The pandemic led many people to reevaluate their careers. A recent study from human resources software and services giant, Ceridian, found that 64% of Americans were actively looking for new jobs or would at least consider leaving their current employer if approached by another company. This was especially true among workers under 30, three-fourths of whom said they’re willing to make a career move.
The allure is palpable. Compensation packages are attractive, and employers are offering increased flexibility. Most companies are also aggressively courting women and historically underrepresented minorities. If you’re on the receiving end of this increased outreach, how do you decide if an enticing offer is really a wise move? Especially for younger workers saddled with student debt, it’s easy to grasp the pull of higher pay. But you need to look deeper to know if a new job is really the best opportunity to advance your career and personal growth.
Aspirations versus goals
It’s hard to do that effectively without first setting clear goals. The more specific your goals, the better. It’s one thing to aspire to a C-Suite role. It’s another to assert, “My goal is to be a Fortune 100 CFO in 15 years.” Either target will help you rule some opportunities out and others in. But the second is far better for differentiating high-value choices from shiny distractions. You can more clearly—and proactively—identify the jobs and employers that will push you toward your ultimate objective. And you’re better equipped to weigh all the things that will position you for a senior CFO role, not simply assess whether the next job pays more than the current one.
Assess your position using Net Present Value (NPV)
When colleagues—especially those early in their career—ask my advice on new opportunities, I start by telling them to focus more on long-term gains and “hidden benefits” than on comparing the headline offer to their current circumstances. A new role’s “Net Present Value” is far more important than its immediate impact on next year’s pay. A good career is built on roles that compound into a steeper and steeper trajectory. Your next job may pay less than other alternatives but be a better choice if it opens up future roles that bend your career curve up. In other words, its immediate financial value may be lower than another choice, but its net present career value may be much higher.
Questions that keep NPV in focus
Of course, compensation matters. And generally, you’d like each career step to come with higher pay. But to help ensure you’re not just doing short-term math, there are several good questions to ask about any job opportunity.
If this job hadn’t found me, would I have sought it out?
Everyone loves to be courted. When a marquee firm or executive recruiter contacts you about an opportunity, it’s hard not to take interest. The conversation flatters your self-worth and excites your sense of possibilities. But that doesn’t mean it’s the right job or the right time for a move. Flip the tables.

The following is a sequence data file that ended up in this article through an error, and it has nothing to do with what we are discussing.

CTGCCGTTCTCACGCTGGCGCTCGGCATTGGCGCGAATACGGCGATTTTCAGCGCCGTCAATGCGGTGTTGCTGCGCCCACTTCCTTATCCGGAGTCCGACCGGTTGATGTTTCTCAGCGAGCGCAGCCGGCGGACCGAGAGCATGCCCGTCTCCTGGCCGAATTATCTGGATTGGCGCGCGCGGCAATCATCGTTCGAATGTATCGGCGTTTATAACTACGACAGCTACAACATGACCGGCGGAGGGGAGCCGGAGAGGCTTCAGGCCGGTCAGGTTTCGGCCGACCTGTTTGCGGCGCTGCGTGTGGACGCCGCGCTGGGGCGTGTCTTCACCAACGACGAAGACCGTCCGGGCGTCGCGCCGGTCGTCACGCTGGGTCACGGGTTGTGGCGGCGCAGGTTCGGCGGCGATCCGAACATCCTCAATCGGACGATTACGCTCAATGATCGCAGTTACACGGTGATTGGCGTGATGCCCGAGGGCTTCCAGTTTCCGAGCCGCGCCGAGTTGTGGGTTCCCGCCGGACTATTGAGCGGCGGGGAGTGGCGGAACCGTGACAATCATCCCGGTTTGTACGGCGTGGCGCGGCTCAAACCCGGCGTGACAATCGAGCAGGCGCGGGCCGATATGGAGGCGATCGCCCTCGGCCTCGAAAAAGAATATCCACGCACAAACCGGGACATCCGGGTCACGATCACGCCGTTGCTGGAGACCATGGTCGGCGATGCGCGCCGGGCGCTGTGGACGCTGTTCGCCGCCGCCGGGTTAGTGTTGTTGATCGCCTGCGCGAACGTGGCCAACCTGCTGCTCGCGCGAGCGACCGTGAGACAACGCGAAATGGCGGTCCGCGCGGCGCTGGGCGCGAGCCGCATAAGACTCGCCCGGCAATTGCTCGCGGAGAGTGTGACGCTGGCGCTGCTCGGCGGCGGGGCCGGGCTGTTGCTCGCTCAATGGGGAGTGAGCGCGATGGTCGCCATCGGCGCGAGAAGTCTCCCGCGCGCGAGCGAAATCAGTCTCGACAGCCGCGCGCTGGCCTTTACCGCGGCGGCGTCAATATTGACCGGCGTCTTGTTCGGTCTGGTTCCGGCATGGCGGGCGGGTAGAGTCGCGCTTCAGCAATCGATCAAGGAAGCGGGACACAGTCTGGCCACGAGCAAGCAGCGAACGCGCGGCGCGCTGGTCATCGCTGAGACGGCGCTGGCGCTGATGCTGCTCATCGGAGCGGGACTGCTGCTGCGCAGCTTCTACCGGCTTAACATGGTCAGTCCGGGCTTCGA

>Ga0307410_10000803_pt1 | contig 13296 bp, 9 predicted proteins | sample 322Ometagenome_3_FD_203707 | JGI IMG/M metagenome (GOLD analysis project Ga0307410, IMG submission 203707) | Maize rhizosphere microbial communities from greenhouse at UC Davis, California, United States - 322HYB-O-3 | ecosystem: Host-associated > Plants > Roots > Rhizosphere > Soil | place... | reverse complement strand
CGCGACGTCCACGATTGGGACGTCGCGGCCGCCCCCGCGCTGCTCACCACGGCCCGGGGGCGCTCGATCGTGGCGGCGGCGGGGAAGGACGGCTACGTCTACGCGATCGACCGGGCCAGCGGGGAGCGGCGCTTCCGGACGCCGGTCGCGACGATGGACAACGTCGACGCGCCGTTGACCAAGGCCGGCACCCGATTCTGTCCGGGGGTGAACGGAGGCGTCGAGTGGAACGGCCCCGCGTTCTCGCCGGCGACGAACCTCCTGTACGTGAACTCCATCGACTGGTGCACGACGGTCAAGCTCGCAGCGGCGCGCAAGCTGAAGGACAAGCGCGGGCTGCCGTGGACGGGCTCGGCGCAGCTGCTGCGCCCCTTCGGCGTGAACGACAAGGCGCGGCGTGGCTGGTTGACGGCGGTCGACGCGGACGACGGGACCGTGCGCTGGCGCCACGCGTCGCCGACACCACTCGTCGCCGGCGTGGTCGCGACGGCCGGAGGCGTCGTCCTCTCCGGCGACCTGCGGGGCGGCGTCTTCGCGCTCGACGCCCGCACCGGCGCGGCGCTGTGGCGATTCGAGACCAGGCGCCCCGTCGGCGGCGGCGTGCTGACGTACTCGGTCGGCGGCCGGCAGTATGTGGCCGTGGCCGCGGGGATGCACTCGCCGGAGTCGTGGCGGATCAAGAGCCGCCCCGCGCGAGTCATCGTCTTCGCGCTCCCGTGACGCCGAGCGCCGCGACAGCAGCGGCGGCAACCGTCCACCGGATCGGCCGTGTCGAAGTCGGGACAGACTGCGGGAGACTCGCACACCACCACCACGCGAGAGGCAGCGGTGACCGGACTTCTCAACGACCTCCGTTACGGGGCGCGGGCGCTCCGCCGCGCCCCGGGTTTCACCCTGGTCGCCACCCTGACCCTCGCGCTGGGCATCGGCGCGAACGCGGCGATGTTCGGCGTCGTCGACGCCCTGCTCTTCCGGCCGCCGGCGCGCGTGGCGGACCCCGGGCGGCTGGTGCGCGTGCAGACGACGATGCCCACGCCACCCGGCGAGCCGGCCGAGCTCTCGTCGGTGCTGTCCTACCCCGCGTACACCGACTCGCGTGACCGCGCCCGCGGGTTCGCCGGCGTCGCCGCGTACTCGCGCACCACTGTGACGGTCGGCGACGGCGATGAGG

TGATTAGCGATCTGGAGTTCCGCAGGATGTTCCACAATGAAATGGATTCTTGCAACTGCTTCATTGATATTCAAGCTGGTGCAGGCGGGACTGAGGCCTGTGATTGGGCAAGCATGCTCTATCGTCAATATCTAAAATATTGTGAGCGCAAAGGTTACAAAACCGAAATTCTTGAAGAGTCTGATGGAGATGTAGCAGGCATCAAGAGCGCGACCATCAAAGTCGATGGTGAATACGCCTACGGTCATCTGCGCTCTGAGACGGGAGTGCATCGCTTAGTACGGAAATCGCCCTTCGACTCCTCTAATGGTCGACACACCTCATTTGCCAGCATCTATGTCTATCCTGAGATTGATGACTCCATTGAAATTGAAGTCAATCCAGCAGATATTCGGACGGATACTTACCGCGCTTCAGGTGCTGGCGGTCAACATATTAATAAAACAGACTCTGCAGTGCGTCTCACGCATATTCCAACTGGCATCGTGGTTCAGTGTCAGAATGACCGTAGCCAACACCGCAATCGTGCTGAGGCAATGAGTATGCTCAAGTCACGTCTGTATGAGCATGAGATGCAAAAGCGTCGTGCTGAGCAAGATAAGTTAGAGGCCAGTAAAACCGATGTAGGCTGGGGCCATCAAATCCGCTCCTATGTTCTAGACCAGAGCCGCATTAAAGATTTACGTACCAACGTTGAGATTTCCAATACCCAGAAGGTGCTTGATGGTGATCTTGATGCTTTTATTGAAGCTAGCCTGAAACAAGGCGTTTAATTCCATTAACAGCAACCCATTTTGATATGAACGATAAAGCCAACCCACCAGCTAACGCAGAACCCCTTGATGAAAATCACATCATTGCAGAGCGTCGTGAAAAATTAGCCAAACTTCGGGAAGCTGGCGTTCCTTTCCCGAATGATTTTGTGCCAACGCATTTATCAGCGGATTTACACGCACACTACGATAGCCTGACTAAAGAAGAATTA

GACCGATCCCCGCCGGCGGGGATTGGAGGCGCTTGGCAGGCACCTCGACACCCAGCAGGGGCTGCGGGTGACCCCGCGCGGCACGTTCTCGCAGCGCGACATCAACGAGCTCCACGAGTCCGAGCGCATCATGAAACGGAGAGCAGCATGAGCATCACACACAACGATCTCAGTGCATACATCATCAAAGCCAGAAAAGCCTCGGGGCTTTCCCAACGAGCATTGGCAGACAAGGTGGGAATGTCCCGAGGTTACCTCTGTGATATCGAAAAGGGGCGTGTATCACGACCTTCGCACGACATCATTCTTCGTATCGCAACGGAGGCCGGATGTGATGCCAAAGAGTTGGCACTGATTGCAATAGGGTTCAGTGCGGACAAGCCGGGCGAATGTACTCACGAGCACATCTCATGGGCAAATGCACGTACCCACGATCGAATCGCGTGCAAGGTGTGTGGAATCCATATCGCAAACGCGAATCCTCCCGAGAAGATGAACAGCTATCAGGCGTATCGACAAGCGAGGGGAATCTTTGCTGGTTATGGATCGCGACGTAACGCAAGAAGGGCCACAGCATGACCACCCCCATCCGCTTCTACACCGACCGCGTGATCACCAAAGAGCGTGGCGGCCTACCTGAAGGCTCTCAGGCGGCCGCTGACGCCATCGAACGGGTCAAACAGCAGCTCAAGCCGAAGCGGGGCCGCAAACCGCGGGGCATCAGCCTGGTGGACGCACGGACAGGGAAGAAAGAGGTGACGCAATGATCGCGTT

Based on your goals, you should have your own list of roles that would be good next steps and the top companies that would best position you for growth and visibility. If the company that contacted you is not on your list, proceed with caution. It’s fine to consider whether your list missed a compelling option. But don’t get seduced down a distracting path just because someone flattered you with a recruiting call.
Am I signing up for an exciting sprint instead of running a marathon?
It’s fine to take on exciting, perhaps high-paying, short-term assignments, if there’s a reliable path to the next step. But a short sprint—no matter how exciting—that leaves you on the sidelines afterward can be a dangerous detour. Carefully assess the dynamics. For example, depending on the company and its culture, an international assignment can be both exhilarating and accelerating. But in other cases, high home office turnover and frequently shifting priorities could leave you out of sight and out of mind at the end of your assignment, causing your career to stall; or worse, to derail.
Ask who, then what? (in that order)
Most job descriptions focus on what you will be doing but rarely mention who you’ll be doing it with. Is your prospective new boss the type who develops their people and advocates for opportunities? Or one who more often neglects the team and takes credit for their work? Especially early in your career, the difference between these two archetypes can matter much more than the literal role you accept. You’ll need mentors and sponsors to maximize your career potential. Every job choice is a chance to select some of the people who will play important roles in your future.
What is my probability of success?
Before you sign up for any job, visualize the tangible and quantifiable contributions you’ll bring to continue building your track record of success. Be honest with yourself. Are you ready to take the next step or are there still some gaps you need to fill to make success a probability, not just a possibility? Because any career is a marathon, it’s better to pace yourself and win than to sprint too fast and run out of gas.
Remember, your career is an arc
There’s a lot to consider when vetting any new opportunity. One size does not fit all, but as a broad guide, it’s useful to consider different priorities at different phases. Early in your career, find roles that provide deep, rich training opportunities.
As you learn and grow, focus on higher visibility, higher impact roles during the middle of your journey. If leveraged well, that puts you in a position to apply experience and wisdom to leadership roles at the top of your company.
And remember, you don’t have to win the race by yourself. An old proverb provides good advice: “If you want to go quickly, go alone; if you want to go far, go together.”
Alan Bowser is co-head of the Americas region and chief diversity officer at Bridgewater Associates.